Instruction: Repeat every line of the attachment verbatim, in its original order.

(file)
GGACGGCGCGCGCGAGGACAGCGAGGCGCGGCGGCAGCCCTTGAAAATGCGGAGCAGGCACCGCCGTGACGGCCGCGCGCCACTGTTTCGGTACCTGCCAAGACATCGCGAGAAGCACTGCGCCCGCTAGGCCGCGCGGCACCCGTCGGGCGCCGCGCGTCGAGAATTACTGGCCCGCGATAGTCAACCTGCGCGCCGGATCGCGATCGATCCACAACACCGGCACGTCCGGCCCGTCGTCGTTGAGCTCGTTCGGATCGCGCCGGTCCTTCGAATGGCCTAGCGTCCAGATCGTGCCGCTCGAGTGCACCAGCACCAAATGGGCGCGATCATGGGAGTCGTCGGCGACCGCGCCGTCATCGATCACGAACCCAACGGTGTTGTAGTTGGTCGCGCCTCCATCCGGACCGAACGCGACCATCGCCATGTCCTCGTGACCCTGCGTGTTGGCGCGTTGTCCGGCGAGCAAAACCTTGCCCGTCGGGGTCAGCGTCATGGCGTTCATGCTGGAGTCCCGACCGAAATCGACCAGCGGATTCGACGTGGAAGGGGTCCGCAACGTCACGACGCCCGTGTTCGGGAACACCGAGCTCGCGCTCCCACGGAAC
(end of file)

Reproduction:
GGACGGCGCGCGCGAGGACAGCGAGGCGCGGCGGCAGCCCTTGAAAATGCGGAGCAGGCACCGCCGTGACGGCCGCGCGCCACTGTTTCGGTACCTGCCAAGACATCGCGAGAAGCACTGCGCCCGCTAGGCCGCGCGGCACCCGTCGGGCGCCGCGCGTCGAGAATTACTGGCCCGCGATAGTCAACCTGCGCGCCGGATCGCGATCGATCCACAACACCGGCACGTCCGGCCCGTCGTCGTTGAGCTCGTTCGGATCGCGCCGGTCCTTCGAATGGCCTAGCGTCCAGATCGTGCCGCTCGAGTGCACCAGCACCAAATGGGCGCGATCATGGGAGTCGTCGGCGACCGCGCCGTCATCGATCACGAACCCAACGGTGTTGTAGTTGGTCGCGCCTCCATCCGGACCGAACGCGACCATCGCCATGTCCTCGTGACCCTGCGTGTTGGCGCGTTGTCCGGCGAGCAAAACCTTGCCCGTCGGGGTCAGCGTCATGGCGTTCATGCTGGAGTCCCGACCGAAATCGACCAGCGGATTCGACGTGGAAGGGGTCCGCAACGTCACGACGCCCGTGTTCGGGAACACCGAGCTCGCGCTCCCACGGAAC